[0071] According to further examples, the virtual machine manager may further be configured to identify a number of bits of possible subunit alteration associated with the processor and apply the security timing obscuration as a proportion to indicate how many of the bits are detuned and how long each bit is detuned. The virtual machine manager may also reduce a frequency of the at least one subunit to detune the performance of the at least one subunit, reduce a frequency of the at least one subunit to a half-speed frequency, detune the one or more subunits of the processor, and/or provide a code-decorator to flag a function of the processor as a targeted function.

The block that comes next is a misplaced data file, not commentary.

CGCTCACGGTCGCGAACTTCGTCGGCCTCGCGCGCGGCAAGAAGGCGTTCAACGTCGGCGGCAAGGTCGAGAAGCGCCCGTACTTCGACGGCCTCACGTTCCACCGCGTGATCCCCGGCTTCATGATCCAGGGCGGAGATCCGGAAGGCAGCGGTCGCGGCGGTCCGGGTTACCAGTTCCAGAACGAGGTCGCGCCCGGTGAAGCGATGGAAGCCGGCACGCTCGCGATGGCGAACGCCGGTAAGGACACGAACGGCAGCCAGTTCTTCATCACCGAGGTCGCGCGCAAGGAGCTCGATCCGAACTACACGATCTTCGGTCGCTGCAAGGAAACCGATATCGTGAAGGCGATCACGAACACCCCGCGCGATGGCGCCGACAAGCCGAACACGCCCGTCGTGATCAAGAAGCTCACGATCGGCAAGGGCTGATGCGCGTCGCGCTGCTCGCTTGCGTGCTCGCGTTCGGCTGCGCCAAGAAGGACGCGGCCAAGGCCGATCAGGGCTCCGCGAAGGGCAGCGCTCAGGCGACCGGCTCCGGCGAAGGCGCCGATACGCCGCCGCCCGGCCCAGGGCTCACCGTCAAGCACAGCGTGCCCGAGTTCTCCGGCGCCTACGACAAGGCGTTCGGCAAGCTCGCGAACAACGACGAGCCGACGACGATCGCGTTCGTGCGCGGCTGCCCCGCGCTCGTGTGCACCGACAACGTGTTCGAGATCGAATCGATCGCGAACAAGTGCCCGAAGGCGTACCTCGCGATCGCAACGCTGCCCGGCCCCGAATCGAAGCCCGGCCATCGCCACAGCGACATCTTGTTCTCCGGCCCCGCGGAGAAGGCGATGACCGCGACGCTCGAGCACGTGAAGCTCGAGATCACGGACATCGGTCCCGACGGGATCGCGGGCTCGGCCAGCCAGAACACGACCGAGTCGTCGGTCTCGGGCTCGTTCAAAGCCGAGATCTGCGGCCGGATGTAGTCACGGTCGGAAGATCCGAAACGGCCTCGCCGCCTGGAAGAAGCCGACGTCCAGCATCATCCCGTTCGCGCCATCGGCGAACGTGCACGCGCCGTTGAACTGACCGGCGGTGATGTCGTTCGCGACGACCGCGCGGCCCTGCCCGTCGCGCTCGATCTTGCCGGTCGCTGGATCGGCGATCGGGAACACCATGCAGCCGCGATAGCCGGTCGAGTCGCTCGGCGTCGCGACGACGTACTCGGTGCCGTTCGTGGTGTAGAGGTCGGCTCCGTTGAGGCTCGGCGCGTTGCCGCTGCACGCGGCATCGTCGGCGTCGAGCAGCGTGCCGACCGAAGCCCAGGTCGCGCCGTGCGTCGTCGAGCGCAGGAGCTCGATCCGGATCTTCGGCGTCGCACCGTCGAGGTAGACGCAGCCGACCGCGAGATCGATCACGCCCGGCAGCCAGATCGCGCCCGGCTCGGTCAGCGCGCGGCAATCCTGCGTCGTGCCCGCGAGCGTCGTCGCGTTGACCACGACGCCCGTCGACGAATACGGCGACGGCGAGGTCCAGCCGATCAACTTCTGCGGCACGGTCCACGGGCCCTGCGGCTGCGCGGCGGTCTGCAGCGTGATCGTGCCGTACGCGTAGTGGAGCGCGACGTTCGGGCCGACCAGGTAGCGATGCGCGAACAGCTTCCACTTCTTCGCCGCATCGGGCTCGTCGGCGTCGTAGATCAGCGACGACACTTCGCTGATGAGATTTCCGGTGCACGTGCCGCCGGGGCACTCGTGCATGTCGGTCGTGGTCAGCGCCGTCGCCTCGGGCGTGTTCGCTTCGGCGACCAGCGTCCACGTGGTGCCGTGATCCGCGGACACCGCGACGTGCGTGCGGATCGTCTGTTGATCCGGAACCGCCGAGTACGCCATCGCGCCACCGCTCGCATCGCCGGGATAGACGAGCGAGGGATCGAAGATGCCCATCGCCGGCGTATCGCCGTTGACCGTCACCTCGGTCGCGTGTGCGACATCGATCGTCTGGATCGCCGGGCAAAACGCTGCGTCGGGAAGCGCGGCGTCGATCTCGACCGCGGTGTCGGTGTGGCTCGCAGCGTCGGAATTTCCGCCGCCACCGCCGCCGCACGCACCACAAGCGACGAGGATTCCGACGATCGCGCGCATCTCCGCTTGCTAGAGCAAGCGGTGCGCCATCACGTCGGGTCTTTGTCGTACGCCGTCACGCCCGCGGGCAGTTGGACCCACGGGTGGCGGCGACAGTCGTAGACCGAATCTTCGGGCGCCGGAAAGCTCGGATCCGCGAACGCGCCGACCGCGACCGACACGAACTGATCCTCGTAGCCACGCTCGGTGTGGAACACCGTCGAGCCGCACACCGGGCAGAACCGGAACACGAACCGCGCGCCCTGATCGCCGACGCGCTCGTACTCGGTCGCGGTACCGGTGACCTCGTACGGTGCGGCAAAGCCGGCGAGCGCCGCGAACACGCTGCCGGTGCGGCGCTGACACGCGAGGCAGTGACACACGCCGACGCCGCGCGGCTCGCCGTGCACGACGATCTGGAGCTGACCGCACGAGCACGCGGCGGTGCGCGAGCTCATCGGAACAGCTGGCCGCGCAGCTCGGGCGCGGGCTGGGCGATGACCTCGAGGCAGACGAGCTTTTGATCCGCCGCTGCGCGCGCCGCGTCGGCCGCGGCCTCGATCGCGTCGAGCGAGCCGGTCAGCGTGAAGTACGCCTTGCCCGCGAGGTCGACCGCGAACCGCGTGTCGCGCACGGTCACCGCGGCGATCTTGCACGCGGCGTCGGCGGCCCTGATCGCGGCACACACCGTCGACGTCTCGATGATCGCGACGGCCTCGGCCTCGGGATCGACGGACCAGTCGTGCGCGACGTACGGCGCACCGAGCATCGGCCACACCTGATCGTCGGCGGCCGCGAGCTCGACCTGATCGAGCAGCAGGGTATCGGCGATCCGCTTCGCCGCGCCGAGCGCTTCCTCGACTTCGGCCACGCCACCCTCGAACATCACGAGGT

[0072] The present disclosure further describes a computer readable storage medium with instructions stored thereon, which when executed on one or more computing devices execute a method to enhance security of targeted functions performed, including determining a preferred security timing obscuration, detecting initiation of operation of a targeted function at a processor, detuning a performance of one or more subunits of the processor associated with the targeted function based on the security timing obscuration, determining whether the targeted function is still in operation, and in response to a determination that the targeted function has completed operation, returning the performance of the one or more subunits to a previous state before the detuning.